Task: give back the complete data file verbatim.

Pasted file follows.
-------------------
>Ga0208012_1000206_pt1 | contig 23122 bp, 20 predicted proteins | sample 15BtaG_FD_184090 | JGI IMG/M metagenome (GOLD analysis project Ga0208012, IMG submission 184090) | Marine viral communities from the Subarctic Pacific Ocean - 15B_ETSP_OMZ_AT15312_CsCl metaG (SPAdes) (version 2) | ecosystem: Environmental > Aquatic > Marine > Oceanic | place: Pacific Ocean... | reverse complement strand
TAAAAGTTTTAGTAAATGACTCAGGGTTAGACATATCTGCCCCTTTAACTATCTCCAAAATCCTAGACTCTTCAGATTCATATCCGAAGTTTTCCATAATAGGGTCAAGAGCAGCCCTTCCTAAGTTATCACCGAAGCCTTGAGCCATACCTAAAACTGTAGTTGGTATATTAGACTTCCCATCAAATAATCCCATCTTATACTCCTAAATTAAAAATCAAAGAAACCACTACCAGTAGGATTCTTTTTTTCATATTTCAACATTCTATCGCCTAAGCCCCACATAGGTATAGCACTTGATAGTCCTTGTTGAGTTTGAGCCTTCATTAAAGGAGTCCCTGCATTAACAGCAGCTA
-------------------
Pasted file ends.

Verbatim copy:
>Ga0208012_1000206_pt1 | contig 23122 bp, 20 predicted proteins | sample 15BtaG_FD_184090 | JGI IMG/M metagenome (GOLD analysis project Ga0208012, IMG submission 184090) | Marine viral communities from the Subarctic Pacific Ocean - 15B_ETSP_OMZ_AT15312_CsCl metaG (SPAdes) (version 2) | ecosystem: Environmental > Aquatic > Marine > Oceanic | place: Pacific Ocean... | reverse complement strand
TAAAAGTTTTAGTAAATGACTCAGGGTTAGACATATCTGCCCCTTTAACTATCTCCAAAATCCTAGACTCTTCAGATTCATATCCGAAGTTTTCCATAATAGGGTCAAGAGCAGCCCTTCCTAAGTTATCACCGAAGCCTTGAGCCATACCTAAAACTGTAGTTGGTATATTAGACTTCCCATCAAATAATCCCATCTTATACTCCTAAATTAAAAATCAAAGAAACCACTACCAGTAGGATTCTTTTTTTCATATTTCAACATTCTATCGCCTAAGCCCCACATAGGTATAGCACTTGATAGTCCTTGTTGAGTTTGAGCCTTCATTAAAGGAGTCCCTGCATTAACAGCAGCTA